The ArcticShark unmanned aerial vehicle circled over the Pendleton airport Wednesday afternoon as the pilot and copilot sat in a control trailer on the ground.
“This is not a drone. A drone is a toy,” said Mike Hubbell, director of flight operations for Pacific Northwest National Laboratory in Richland.
The ArcticShark, a custom-built system with a 22-foot wingspan, will be used to gather atmospheric data in the Arctic to aid in global temperature research.
PNNL took possession of the $800,000 aircraft Sunday.
Through the next week, pilots will train and test it at the Pendleton airport, home to the Pendleton UAS Range, a Federal Aviation Administration test site for unmanned aircraft.
As other craft take off at the airport, the ArcticShark is treated like a manned aircraft and continues flying in controlled airspace.
“I think we are making history here,” said Beat Schmid, manager of the Atmospheric Radiation Measurement Aerial Facility at Pacific Northwest National Laboratory.
The aircraft was built by Navmar Applied Sciences Corp., modeled after the slightly smaller TigerShark that flew military missions in Afghanistan.
Navmar had to adapt it to fly in temperatures as cold as minus 40 degrees, making sure instruments do not seize and fail.
PNNL will conduct engineering test flights initially with the ArcticShark, but will make it available to researchers starting in 2019.
The use of the aircraft, owned by the Department of Energy, will be managed by the Atmospheric Radiation Measurement Climate Research Facility, which is available to scientists worldwide. The facility is run jointly be several DOE labs, including PNNL.
ArcticShark will collect information that can be used in climate models to better predict Earth’s future climate.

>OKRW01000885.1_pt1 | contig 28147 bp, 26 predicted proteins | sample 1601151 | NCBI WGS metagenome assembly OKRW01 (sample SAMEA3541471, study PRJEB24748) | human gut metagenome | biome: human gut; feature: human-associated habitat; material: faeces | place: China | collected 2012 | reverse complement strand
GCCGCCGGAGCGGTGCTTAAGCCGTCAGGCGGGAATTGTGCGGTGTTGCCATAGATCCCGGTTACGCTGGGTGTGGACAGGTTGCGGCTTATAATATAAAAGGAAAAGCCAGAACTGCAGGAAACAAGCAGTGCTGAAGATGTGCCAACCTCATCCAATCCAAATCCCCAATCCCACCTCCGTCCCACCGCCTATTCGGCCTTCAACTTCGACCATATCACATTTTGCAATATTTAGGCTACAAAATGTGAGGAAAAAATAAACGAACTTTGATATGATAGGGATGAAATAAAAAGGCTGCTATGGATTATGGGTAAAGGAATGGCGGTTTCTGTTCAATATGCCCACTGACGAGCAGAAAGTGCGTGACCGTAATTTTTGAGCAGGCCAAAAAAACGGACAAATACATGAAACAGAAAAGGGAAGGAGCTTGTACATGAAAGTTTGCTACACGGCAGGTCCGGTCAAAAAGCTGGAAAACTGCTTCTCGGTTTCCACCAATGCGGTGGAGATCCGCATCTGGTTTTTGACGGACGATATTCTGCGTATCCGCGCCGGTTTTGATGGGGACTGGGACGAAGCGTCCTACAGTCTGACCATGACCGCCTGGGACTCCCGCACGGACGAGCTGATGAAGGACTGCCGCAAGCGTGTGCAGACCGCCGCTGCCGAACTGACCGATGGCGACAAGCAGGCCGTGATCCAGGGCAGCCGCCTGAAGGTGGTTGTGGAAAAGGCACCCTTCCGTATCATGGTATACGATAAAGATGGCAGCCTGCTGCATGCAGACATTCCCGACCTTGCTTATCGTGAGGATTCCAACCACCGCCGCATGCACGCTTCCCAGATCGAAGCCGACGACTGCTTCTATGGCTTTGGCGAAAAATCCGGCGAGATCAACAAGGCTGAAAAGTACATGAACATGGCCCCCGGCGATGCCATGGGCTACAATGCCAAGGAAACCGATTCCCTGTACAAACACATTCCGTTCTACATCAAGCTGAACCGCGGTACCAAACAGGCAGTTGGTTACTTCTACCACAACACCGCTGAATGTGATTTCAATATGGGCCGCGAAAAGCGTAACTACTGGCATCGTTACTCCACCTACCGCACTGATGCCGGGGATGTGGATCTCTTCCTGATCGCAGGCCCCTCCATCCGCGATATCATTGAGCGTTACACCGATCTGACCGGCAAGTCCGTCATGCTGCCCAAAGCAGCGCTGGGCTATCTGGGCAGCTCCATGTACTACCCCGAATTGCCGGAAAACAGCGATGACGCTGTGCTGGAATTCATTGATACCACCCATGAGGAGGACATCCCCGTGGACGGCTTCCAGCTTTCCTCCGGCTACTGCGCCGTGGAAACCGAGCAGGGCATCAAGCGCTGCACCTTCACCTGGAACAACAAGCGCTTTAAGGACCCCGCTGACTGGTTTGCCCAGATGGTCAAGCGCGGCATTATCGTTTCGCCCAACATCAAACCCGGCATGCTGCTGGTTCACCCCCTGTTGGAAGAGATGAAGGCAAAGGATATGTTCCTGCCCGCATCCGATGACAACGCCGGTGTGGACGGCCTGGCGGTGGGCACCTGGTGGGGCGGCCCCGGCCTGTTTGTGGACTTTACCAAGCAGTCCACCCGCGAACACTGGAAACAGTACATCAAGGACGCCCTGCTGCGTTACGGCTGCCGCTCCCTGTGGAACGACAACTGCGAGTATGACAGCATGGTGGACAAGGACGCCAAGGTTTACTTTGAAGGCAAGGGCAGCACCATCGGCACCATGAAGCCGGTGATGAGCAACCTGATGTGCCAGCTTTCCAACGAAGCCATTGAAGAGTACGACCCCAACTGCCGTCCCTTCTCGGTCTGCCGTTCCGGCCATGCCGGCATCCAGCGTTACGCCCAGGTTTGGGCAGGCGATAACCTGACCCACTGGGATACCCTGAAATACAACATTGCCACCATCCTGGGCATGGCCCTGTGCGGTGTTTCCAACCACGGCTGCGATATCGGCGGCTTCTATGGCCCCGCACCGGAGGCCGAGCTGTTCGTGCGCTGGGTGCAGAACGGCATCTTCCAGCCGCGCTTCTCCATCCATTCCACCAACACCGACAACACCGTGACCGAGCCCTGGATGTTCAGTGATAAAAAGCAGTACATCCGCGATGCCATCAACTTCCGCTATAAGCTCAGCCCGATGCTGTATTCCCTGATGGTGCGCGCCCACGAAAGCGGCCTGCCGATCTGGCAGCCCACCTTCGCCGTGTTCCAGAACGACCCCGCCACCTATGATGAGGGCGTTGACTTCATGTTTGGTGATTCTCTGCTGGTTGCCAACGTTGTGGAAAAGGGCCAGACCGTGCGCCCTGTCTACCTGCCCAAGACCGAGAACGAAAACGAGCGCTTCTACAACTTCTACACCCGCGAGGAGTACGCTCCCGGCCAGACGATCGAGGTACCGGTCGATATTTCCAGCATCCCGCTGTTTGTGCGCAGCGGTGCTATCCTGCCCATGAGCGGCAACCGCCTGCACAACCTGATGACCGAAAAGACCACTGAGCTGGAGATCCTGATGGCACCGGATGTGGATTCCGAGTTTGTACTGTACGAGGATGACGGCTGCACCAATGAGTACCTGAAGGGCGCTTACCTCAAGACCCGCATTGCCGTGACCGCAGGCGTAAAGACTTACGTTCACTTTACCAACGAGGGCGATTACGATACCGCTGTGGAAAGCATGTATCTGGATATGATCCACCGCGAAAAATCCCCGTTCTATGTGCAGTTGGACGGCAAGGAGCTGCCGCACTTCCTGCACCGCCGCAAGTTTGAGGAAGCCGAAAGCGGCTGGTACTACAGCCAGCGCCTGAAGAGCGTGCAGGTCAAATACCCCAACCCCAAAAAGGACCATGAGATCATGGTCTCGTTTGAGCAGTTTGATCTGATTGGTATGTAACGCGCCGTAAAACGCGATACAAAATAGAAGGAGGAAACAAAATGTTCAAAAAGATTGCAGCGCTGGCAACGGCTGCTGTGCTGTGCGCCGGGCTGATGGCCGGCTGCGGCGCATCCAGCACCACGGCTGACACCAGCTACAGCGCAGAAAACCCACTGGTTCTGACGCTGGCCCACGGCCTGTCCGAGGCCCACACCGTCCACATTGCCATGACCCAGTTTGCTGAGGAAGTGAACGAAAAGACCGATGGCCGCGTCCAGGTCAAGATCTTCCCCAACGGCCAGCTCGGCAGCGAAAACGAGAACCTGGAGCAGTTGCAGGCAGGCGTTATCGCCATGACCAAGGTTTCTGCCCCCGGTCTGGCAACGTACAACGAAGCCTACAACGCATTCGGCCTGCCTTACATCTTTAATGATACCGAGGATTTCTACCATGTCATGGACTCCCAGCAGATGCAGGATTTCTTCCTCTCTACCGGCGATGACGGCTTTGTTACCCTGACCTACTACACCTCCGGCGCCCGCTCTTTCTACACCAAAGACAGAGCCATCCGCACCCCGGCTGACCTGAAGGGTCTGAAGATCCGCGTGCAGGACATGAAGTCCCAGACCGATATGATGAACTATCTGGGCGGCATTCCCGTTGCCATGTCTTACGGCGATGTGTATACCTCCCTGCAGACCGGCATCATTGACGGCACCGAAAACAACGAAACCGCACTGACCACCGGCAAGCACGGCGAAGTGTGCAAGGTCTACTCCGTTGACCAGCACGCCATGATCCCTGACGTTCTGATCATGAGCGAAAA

“The Arctic is a bellwether of climate change,” Schmid said. “It is where it happens the fastest.”
With warming occurring more quickly than climate models predicted in the Arctic, better data can help improve the models.
Once deployed, the ArcticShark is expected to gather the world’s most sophisticated atmospheric data.
It can detect the size and number of water droplets in clouds and the size and number of aerosols, the tiny particles needed to form a cloud. Temperature, pressure, humidity, wind, solar and infrared radiation and trace gases also will be measured.
It is not necessarily replacing data collection by manned aircraft. The Atmospheric Radiation Measurement Facility at PNNL also has a Gulfstream-1 plane it deploys for climate research.
But there are tasks that the ArcticShark can do better. It could be used to fly low to the ground or for slow flights that allow some data-collection instruments to operate better.
It can be programmed to fly over the same spot again and again, without subjecting an onboard crew to tedious repetition, Schmid said.
“We can take a little more risk in an unmanned aerial vehicle,” Schmid said.
Not that scientists plan to take many risks. The ArcticShark is the centerpiece of a $2.5 million unmanned aerial system program that includes an operation and transportation trailer, training and spare parts.
The ArcticShark was built large enough to carry a satellite system for pilot communication and can also be radio-controlled.
The track it is to fly in the sky, its altitude and other instructions are programmed for each flight, but pilots can change instructions midflight if needed.
“Most of the time it is on autopilot,” Hubbell said. “If everything goes well all I have to do is taxi the aircraft out to the runway and engage autopilot.”
It can carry 100 pounds of scientific instruments packed into the front end of the craft with its satellite system. It uses a rotary engine and a back propeller.
Fully fueled, it can fly for about eight hours. It can fly up to 15,000 feet and has a maximum speed of 75 mph. It was built to be light, with a gross takeoff weight of 625 pounds.